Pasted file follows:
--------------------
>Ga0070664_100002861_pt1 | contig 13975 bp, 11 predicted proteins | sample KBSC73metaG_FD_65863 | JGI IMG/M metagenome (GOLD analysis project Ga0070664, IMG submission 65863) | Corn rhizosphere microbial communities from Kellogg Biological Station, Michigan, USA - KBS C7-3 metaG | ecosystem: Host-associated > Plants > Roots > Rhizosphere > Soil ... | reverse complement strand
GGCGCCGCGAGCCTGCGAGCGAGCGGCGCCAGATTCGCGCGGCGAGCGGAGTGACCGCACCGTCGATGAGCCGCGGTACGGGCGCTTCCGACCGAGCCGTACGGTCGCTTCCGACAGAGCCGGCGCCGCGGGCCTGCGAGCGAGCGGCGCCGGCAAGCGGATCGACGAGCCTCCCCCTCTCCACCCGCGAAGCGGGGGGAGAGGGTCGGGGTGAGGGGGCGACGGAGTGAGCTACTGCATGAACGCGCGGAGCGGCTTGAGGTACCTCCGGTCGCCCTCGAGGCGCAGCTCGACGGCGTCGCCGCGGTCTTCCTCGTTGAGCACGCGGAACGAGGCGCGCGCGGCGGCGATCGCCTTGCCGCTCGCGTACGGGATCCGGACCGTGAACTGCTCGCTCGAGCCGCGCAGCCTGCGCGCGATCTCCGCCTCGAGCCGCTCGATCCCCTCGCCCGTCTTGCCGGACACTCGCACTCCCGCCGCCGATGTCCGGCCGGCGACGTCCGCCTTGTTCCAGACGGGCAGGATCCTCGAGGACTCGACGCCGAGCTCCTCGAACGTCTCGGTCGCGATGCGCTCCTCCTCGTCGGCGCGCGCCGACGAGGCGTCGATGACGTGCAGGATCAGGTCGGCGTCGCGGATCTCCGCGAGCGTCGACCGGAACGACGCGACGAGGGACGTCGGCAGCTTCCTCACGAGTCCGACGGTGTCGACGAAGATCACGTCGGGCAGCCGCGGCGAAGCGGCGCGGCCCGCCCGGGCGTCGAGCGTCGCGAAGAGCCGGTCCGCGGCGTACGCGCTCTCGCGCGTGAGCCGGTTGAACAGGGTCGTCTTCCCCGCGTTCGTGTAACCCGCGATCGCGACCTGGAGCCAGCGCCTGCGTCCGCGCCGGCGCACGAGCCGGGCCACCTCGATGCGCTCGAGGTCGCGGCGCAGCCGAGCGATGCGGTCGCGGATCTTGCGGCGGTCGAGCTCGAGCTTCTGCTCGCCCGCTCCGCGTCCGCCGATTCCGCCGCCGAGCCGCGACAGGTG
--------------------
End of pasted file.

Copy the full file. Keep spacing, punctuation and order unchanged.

>Ga0070664_100002861_pt1 | contig 13975 bp, 11 predicted proteins | sample KBSC73metaG_FD_65863 | JGI IMG/M metagenome (GOLD analysis project Ga0070664, IMG submission 65863) | Corn rhizosphere microbial communities from Kellogg Biological Station, Michigan, USA - KBS C7-3 metaG | ecosystem: Host-associated > Plants > Roots > Rhizosphere > Soil ... | reverse complement strand
GGCGCCGCGAGCCTGCGAGCGAGCGGCGCCAGATTCGCGCGGCGAGCGGAGTGACCGCACCGTCGATGAGCCGCGGTACGGGCGCTTCCGACCGAGCCGTACGGTCGCTTCCGACAGAGCCGGCGCCGCGGGCCTGCGAGCGAGCGGCGCCGGCAAGCGGATCGACGAGCCTCCCCCTCTCCACCCGCGAAGCGGGGGGAGAGGGTCGGGGTGAGGGGGCGACGGAGTGAGCTACTGCATGAACGCGCGGAGCGGCTTGAGGTACCTCCGGTCGCCCTCGAGGCGCAGCTCGACGGCGTCGCCGCGGTCTTCCTCGTTGAGCACGCGGAACGAGGCGCGCGCGGCGGCGATCGCCTTGCCGCTCGCGTACGGGATCCGGACCGTGAACTGCTCGCTCGAGCCGCGCAGCCTGCGCGCGATCTCCGCCTCGAGCCGCTCGATCCCCTCGCCCGTCTTGCCGGACACTCGCACTCCCGCCGCCGATGTCCGGCCGGCGACGTCCGCCTTGTTCCAGACGGGCAGGATCCTCGAGGACTCGACGCCGAGCTCCTCGAACGTCTCGGTCGCGATGCGCTCCTCCTCGTCGGCGCGCGCCGACGAGGCGTCGATGACGTGCAGGATCAGGTCGGCGTCGCGGATCTCCGCGAGCGTCGACCGGAACGACGCGACGAGGGACGTCGGCAGCTTCCTCACGAGTCCGACGGTGTCGACGAAGATCACGTCGGGCAGCCGCGGCGAAGCGGCGCGGCCCGCCCGGGCGTCGAGCGTCGCGAAGAGCCGGTCCGCGGCGTACGCGCTCTCGCGCGTGAGCCGGTTGAACAGGGTCGTCTTCCCCGCGTTCGTGTAACCCGCGATCGCGACCTGGAGCCAGCGCCTGCGTCCGCGCCGGCGCACGAGCCGGGCCACCTCGATGCGCTCGAGGTCGCGGCGCAGCCGAGCGATGCGGTCGCGGATCTTGCGGCGGTCGAGCTCGAGCTTCTGCTCGCCCGCTCCGCGTCCGCCGATTCCGCCGCCGAGCCGCGACAGGTG